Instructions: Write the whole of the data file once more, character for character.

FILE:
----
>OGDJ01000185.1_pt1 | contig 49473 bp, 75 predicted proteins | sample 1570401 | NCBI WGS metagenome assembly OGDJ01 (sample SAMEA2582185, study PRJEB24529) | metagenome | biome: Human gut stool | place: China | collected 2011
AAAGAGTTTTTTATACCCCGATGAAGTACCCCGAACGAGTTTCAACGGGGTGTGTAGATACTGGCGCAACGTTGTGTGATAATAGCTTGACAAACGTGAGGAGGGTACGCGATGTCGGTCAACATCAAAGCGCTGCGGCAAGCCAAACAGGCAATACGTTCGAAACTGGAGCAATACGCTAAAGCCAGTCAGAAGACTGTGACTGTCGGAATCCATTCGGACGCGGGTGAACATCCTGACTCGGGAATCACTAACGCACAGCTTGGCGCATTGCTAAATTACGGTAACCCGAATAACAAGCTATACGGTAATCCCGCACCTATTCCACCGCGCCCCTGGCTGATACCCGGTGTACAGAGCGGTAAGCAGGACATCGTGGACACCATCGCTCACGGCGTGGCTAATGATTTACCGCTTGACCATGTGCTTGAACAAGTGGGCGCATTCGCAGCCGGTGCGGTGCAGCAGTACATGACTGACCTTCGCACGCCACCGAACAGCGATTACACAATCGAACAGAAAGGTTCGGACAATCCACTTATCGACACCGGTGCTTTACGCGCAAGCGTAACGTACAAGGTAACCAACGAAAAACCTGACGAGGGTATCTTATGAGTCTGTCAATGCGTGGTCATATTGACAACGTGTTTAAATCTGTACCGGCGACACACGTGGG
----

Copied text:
>OGDJ01000185.1_pt1 | contig 49473 bp, 75 predicted proteins | sample 1570401 | NCBI WGS metagenome assembly OGDJ01 (sample SAMEA2582185, study PRJEB24529) | metagenome | biome: Human gut stool | place: China | collected 2011
AAAGAGTTTTTTATACCCCGATGAAGTACCCCGAACGAGTTTCAACGGGGTGTGTAGATACTGGCGCAACGTTGTGTGATAATAGCTTGACAAACGTGAGGAGGGTACGCGATGTCGGTCAACATCAAAGCGCTGCGGCAAGCCAAACAGGCAATACGTTCGAAACTGGAGCAATACGCTAAAGCCAGTCAGAAGACTGTGACTGTCGGAATCCATTCGGACGCGGGTGAACATCCTGACTCGGGAATCACTAACGCACAGCTTGGCGCATTGCTAAATTACGGTAACCCGAATAACAAGCTATACGGTAATCCCGCACCTATTCCACCGCGCCCCTGGCTGATACCCGGTGTACAGAGCGGTAAGCAGGACATCGTGGACACCATCGCTCACGGCGTGGCTAATGATTTACCGCTTGACCATGTGCTTGAACAAGTGGGCGCATTCGCAGCCGGTGCGGTGCAGCAGTACATGACTGACCTTCGCACGCCACCGAACAGCGATTACACAATCGAACAGAAAGGTTCGGACAATCCACTTATCGACACCGGTGCTTTACGCGCAAGCGTAACGTACAAGGTAACCAACGAAAAACCTGACGAGGGTATCTTATGAGTCTGTCAATGCGTGGTCATATTGACAACGTGTTTAAATCTGTACCGGCGACACACGTGGG